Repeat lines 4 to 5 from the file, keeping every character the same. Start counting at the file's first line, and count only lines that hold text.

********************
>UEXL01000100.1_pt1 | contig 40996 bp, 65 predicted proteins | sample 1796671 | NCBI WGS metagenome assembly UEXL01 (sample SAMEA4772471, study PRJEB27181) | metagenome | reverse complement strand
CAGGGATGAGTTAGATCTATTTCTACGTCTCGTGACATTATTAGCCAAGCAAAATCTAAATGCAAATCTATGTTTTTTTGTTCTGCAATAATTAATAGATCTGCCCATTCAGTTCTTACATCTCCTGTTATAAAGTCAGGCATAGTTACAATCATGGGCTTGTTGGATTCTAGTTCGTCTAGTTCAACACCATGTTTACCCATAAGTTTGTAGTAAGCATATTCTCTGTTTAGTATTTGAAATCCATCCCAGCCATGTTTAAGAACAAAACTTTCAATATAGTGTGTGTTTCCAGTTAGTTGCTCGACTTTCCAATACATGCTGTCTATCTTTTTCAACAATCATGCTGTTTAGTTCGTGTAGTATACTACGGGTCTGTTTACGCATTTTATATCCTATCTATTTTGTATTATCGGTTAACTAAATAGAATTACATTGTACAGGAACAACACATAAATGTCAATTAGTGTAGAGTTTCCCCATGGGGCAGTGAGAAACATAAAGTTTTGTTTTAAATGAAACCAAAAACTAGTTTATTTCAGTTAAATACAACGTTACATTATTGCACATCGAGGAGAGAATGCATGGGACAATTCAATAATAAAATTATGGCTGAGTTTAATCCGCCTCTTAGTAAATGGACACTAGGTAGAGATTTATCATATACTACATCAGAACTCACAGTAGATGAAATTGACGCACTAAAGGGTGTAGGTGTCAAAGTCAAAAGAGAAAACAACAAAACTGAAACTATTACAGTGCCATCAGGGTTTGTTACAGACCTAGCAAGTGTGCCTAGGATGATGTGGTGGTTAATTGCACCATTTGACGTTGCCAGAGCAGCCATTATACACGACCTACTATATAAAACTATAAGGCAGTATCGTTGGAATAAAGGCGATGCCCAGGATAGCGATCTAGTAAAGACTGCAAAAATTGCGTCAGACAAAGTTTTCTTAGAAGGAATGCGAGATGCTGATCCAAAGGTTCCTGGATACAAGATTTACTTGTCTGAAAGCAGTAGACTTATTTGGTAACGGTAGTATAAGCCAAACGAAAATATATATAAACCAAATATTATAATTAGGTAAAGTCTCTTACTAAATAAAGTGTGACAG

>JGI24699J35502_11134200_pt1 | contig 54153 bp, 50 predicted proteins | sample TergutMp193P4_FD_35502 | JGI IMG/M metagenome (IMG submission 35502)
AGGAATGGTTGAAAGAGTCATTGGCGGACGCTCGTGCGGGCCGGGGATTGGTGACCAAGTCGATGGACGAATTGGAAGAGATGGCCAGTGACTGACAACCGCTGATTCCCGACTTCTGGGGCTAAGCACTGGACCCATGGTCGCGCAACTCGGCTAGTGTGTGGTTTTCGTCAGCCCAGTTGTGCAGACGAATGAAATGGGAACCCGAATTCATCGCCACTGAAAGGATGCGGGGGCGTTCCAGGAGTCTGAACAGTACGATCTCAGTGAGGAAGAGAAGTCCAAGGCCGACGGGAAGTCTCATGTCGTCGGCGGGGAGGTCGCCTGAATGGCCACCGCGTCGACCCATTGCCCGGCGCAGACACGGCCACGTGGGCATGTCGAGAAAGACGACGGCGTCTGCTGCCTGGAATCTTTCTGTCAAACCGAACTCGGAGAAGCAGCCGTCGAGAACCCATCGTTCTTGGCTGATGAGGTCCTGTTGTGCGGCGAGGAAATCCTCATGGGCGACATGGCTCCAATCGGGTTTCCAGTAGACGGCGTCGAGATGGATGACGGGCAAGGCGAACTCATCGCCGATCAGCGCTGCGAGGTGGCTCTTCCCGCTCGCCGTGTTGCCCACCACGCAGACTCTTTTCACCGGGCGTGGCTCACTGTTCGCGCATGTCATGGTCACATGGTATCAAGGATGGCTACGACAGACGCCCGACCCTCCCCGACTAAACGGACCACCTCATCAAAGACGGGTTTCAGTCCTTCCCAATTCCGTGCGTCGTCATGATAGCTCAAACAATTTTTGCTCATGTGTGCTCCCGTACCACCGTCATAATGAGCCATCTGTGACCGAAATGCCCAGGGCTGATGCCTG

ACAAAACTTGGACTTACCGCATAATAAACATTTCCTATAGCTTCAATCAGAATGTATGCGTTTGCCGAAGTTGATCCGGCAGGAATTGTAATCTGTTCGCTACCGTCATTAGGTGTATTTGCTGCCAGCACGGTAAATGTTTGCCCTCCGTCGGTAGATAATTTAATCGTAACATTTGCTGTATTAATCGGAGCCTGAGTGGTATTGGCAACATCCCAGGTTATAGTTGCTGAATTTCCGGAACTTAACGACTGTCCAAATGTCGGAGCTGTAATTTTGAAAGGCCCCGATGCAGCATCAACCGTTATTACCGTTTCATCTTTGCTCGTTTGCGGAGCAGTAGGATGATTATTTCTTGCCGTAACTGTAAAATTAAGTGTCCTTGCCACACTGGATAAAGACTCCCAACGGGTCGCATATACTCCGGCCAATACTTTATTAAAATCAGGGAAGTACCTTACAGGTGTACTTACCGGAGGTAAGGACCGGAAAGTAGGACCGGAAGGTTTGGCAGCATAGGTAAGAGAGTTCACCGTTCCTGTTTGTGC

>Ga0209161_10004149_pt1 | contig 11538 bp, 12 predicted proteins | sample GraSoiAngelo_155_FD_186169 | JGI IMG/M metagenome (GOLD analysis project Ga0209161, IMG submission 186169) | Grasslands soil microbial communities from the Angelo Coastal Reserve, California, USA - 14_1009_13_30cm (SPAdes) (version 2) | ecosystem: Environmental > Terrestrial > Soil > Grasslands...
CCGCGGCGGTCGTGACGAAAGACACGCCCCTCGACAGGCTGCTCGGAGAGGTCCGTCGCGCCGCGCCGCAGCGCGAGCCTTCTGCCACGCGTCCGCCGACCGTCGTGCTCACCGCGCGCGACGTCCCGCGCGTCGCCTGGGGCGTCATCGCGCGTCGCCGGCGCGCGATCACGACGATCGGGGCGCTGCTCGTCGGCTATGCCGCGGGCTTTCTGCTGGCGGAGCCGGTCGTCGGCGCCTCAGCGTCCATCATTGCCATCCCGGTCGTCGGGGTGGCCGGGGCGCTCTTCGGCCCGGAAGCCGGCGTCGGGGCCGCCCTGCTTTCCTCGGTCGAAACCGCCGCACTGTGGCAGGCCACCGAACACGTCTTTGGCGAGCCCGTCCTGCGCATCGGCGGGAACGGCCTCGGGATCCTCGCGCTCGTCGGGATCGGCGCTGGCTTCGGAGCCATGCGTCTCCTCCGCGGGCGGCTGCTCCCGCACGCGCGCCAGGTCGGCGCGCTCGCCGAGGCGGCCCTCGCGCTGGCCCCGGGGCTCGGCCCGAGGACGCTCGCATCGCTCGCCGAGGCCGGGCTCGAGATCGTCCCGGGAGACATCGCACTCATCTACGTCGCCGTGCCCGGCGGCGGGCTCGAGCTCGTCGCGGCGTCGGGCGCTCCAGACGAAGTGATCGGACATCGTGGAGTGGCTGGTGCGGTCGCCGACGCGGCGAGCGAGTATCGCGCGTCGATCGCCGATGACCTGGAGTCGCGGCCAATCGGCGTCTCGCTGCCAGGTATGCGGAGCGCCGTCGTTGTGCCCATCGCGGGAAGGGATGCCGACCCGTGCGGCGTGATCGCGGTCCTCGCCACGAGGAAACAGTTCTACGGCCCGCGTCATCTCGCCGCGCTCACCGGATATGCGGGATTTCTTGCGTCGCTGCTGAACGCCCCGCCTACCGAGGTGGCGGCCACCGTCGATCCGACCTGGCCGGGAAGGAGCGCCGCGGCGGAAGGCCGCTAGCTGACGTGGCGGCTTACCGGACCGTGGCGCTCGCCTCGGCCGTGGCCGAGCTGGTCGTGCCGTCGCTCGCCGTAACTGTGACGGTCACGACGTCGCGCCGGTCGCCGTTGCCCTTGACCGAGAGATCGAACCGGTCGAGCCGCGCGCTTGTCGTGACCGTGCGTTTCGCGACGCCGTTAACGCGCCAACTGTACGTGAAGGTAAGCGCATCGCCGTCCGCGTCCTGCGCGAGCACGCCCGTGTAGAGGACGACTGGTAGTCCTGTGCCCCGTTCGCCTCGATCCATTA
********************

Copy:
AGGAATGGTTGAAAGAGTCATTGGCGGACGCTCGTGCGGGCCGGGGATTGGTGACCAAGTCGATGGACGAATTGGAAGAGATGGCCAGTGACTGACAACCGCTGATTCCCGACTTCTGGGGCTAAGCACTGGACCCATGGTCGCGCAACTCGGCTAGTGTGTGGTTTTCGTCAGCCCAGTTGTGCAGACGAATGAAATGGGAACCCGAATTCATCGCCACTGAAAGGATGCGGGGGCGTTCCAGGAGTCTGAACAGTACGATCTCAGTGAGGAAGAGAAGTCCAAGGCCGACGGGAAGTCTCATGTCGTCGGCGGGGAGGTCGCCTGAATGGCCACCGCGTCGACCCATTGCCCGGCGCAGACACGGCCACGTGGGCATGTCGAGAAAGACGACGGCGTCTGCTGCCTGGAATCTTTCTGTCAAACCGAACTCGGAGAAGCAGCCGTCGAGAACCCATCGTTCTTGGCTGATGAGGTCCTGTTGTGCGGCGAGGAAATCCTCATGGGCGACATGGCTCCAATCGGGTTTCCAGTAGACGGCGTCGAGATGGATGACGGGCAAGGCGAACTCATCGCCGATCAGCGCTGCGAGGTGGCTCTTCCCGCTCGCCGTGTTGCCCACCACGCAGACTCTTTTCACCGGGCGTGGCTCACTGTTCGCGCATGTCATGGTCACATGGTATCAAGGATGGCTACGACAGACGCCCGACCCTCCCCGACTAAACGGACCACCTCATCAAAGACGGGTTTCAGTCCTTCCCAATTCCGTGCGTCGTCATGATAGCTCAAACAATTTTTGCTCATGTGTGCTCCCGTACCACCGTCATAATGAGCCATCTGTGACCGAAATGCCCAGGGCTGATGCCTG

ACAAAACTTGGACTTACCGCATAATAAACATTTCCTATAGCTTCAATCAGAATGTATGCGTTTGCCGAAGTTGATCCGGCAGGAATTGTAATCTGTTCGCTACCGTCATTAGGTGTATTTGCTGCCAGCACGGTAAATGTTTGCCCTCCGTCGGTAGATAATTTAATCGTAACATTTGCTGTATTAATCGGAGCCTGAGTGGTATTGGCAACATCCCAGGTTATAGTTGCTGAATTTCCGGAACTTAACGACTGTCCAAATGTCGGAGCTGTAATTTTGAAAGGCCCCGATGCAGCATCAACCGTTATTACCGTTTCATCTTTGCTCGTTTGCGGAGCAGTAGGATGATTATTTCTTGCCGTAACTGTAAAATTAAGTGTCCTTGCCACACTGGATAAAGACTCCCAACGGGTCGCATATACTCCGGCCAATACTTTATTAAAATCAGGGAAGTACCTTACAGGTGTACTTACCGGAGGTAAGGACCGGAAAGTAGGACCGGAAGGTTTGGCAGCATAGGTAAGAGAGTTCACCGTTCCTGTTTGTGC